'St. John Paul II Hospital'
First Maternity Hospital to be Named After Late Saintly Pontiff
Nairobi, (Zenit.org) | 957 hits
A new maternity hospital in Kenya may be the first in the world to be named after the soon-to-be-canonized Pope John Paul II.
The St. John Paul II hospital, in the Kenyan town of Isiolo, serves rural women and children and has been operating for the past year.
Professor Robert Walley of MaterCare International first proposed the idea to name the hospital after John Paul II to the Bishop of Isiolo soon after the pontiff’s death in 2005. The present bishop, Anthony Ireri Mukobo, has readily agreed to the proposal.
MaterCare says 91% majority of maternal deaths are preventable by providing essential obstetrics and that abortion is responsible for 9% of the total of maternal deaths.
In a statement, Walley said the Isiolo project is an example of what the organization describes as the “91% Solution”: a comprehensive plan to prevent the majority of maternal deaths.
With transport, a mother with complications can be transferred to the nearest hospital, if there is one, and Walley stressed the importance of an ambulance and reliable vehicles in rural areas to fulfill this need.
“St. John Paul II hospital has a jeep ambulance and two motorcycle ambulances with stretchers which can reach mothers in danger in areas where there are no roads,” Walley said. “With this system the hospital has already succeeded in saving mothers’ lives in the area of Merti three hours from Isiolo.”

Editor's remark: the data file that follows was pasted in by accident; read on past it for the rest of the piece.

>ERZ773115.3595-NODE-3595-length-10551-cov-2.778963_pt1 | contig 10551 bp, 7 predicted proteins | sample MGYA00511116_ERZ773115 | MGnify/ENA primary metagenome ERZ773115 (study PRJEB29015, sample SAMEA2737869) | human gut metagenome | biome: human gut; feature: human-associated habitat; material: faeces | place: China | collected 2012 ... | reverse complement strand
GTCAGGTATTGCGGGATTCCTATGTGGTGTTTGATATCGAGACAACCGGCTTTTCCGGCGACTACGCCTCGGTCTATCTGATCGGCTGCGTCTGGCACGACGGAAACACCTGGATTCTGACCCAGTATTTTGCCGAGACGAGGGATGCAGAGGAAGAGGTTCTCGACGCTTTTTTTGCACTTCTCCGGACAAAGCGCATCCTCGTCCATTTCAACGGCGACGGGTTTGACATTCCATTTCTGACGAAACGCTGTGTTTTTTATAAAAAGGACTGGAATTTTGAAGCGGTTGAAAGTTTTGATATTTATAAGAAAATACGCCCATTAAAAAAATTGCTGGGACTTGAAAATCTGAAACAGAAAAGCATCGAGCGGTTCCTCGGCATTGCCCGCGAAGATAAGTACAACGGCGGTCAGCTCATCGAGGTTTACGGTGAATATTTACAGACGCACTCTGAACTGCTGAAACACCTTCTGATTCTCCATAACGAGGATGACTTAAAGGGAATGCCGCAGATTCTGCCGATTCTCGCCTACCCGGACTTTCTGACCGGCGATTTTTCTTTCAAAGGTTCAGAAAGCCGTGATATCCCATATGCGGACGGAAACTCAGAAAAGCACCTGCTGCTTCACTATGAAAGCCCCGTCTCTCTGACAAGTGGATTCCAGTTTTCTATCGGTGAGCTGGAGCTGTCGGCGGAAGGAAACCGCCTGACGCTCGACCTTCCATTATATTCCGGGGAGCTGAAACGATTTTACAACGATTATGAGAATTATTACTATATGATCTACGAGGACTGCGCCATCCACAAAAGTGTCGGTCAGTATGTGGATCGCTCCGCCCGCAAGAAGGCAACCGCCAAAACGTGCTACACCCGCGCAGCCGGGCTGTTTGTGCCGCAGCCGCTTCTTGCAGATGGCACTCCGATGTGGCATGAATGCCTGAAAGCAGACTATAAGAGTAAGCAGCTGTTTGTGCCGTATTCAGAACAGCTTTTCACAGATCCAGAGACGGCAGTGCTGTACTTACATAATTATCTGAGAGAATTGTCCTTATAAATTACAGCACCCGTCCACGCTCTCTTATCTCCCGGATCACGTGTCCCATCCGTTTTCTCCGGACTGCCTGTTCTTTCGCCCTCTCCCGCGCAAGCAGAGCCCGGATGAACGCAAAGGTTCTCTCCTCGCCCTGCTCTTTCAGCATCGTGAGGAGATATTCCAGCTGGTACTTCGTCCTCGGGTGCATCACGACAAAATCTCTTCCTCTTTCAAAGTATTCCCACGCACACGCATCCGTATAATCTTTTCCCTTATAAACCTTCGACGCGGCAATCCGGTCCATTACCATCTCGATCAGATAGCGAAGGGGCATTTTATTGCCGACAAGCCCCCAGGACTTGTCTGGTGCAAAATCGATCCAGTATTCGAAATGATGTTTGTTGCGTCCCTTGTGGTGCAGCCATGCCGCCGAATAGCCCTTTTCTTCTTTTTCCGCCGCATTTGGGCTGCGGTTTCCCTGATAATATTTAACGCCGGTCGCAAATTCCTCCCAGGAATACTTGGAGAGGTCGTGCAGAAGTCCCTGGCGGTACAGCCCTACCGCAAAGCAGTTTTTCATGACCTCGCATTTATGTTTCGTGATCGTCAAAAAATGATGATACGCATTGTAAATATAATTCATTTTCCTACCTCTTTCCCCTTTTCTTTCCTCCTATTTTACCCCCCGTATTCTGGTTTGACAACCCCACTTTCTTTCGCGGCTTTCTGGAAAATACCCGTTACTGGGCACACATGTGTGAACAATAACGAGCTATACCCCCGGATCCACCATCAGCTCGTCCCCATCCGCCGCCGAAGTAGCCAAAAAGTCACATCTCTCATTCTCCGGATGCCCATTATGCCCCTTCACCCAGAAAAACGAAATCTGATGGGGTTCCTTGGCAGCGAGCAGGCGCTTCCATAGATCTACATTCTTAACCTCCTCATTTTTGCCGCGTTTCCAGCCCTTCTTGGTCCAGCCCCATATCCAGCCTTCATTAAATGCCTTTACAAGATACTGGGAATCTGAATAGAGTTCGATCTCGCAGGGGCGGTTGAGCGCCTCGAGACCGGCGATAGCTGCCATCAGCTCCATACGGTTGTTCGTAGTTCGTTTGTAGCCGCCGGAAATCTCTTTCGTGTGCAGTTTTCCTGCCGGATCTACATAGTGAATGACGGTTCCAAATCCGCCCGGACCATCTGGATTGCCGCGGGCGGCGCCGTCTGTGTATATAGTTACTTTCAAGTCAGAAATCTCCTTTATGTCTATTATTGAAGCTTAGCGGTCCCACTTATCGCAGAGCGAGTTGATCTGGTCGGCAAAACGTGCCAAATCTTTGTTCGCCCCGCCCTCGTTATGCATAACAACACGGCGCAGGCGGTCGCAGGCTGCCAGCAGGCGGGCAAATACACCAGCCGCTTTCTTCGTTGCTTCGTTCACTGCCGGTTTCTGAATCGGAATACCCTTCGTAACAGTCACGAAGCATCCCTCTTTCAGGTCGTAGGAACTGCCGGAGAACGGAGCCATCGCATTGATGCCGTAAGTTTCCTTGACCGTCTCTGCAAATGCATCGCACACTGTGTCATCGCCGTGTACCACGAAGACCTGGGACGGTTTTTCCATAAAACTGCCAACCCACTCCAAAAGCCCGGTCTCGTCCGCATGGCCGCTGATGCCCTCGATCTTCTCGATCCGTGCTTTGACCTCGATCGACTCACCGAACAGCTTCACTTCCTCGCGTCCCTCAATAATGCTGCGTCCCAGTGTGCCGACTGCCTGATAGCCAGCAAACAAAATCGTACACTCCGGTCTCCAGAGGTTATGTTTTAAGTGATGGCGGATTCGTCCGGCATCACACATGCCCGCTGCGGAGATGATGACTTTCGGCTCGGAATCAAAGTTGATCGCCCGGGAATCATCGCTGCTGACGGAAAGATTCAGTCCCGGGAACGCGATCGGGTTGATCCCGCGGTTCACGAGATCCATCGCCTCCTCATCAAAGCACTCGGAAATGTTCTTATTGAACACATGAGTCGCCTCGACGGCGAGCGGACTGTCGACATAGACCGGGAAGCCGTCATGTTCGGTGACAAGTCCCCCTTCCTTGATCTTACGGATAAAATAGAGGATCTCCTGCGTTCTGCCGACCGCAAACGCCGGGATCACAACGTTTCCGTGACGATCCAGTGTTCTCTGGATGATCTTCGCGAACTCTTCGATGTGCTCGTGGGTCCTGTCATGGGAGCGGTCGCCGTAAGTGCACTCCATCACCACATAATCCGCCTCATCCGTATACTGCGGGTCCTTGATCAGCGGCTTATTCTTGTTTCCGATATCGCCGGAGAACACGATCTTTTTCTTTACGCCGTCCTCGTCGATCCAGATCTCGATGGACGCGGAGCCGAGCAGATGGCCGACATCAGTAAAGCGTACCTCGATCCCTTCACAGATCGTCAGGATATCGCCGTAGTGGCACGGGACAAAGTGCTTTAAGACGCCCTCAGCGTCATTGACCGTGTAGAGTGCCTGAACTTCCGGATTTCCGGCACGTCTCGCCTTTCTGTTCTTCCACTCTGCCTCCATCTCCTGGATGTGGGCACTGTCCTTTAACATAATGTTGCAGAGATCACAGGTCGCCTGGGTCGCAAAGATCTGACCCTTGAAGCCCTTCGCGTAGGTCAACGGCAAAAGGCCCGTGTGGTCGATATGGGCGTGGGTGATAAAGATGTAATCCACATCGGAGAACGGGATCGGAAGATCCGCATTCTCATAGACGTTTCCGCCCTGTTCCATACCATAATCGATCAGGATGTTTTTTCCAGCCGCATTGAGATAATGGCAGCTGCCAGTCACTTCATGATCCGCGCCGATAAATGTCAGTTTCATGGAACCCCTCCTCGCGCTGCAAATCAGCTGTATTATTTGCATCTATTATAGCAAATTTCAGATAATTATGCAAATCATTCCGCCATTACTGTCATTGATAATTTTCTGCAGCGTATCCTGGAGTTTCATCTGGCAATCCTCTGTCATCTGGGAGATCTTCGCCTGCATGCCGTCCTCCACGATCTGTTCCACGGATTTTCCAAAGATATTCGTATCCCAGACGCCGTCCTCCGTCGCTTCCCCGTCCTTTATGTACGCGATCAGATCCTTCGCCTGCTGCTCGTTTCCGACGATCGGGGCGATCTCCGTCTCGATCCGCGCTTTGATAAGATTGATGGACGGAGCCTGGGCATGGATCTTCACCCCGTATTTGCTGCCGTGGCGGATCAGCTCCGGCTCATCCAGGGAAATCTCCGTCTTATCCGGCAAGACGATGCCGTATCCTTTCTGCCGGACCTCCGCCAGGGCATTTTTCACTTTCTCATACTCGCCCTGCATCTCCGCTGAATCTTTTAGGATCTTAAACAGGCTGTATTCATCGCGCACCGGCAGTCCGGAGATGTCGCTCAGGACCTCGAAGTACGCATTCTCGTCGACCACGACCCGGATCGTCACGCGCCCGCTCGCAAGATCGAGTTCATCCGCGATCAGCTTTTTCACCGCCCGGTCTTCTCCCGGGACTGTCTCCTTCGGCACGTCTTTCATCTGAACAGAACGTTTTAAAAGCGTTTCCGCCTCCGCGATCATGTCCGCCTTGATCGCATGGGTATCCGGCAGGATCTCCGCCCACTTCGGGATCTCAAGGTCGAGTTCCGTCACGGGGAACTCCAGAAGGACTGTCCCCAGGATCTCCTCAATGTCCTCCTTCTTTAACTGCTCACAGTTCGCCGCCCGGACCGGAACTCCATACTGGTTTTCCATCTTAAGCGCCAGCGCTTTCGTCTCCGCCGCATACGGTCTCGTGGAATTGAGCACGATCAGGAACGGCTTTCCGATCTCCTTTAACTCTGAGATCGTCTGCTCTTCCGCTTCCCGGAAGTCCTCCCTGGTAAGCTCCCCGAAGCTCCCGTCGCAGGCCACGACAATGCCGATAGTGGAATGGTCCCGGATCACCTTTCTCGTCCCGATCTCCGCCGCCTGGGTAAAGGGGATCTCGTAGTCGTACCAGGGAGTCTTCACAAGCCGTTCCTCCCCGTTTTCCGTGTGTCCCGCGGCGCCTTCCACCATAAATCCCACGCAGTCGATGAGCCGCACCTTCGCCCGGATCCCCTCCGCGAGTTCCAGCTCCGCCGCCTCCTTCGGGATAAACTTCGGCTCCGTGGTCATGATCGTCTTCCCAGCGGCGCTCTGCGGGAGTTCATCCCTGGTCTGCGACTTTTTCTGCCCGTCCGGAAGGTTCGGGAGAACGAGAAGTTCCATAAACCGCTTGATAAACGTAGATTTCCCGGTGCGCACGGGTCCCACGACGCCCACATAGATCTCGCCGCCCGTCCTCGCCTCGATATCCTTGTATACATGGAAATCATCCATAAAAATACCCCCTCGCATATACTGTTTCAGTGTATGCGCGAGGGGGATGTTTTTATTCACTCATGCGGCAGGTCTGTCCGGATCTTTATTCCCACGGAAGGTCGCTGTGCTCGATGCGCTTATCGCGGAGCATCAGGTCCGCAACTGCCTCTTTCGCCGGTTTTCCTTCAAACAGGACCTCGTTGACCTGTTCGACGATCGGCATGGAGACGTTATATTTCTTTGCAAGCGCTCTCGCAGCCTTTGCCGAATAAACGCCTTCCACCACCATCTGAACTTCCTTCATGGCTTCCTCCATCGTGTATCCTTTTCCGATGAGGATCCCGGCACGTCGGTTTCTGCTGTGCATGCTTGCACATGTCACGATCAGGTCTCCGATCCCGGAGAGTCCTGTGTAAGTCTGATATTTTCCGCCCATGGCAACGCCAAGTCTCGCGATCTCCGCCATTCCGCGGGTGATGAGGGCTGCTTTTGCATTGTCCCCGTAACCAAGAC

Mothers in villages are also looked after by trained traditional birth attendants and supervised by trained midwives.
Walley said the “big difference” between the developed and under developed world “is in obstetrical risk.”
“Often mothers die alone, in agony, and exhausted,” he said.
MaterCare says the maternal mortality rate, which is the number of mothers dying in pregnancy each year in the developed world, is 1:15,000. In the developing world it is 1:15.
“This is one of the scandals of modern medicine,” Walley said. “Nobody is asking the question, what happens to mothers?” He noted in particular the lack of maternal care in refugee camps and stressed that his own personal professional experience he has never experienced a maternal death.
“Mothers are politically unimportant, they have no voice,” he said. “There is a lot of violence done against women and children. One of the first rights of women is the right to know the truth. Mothers are being ground to the dust”.
He added: “Mothers matter, but do they matter enough? Mothers are women too, but you would not think so these days when so many die giving birth to new life. We need to have a preferential option for mothers who are among the poorest of the poor both materially and spiritually.”
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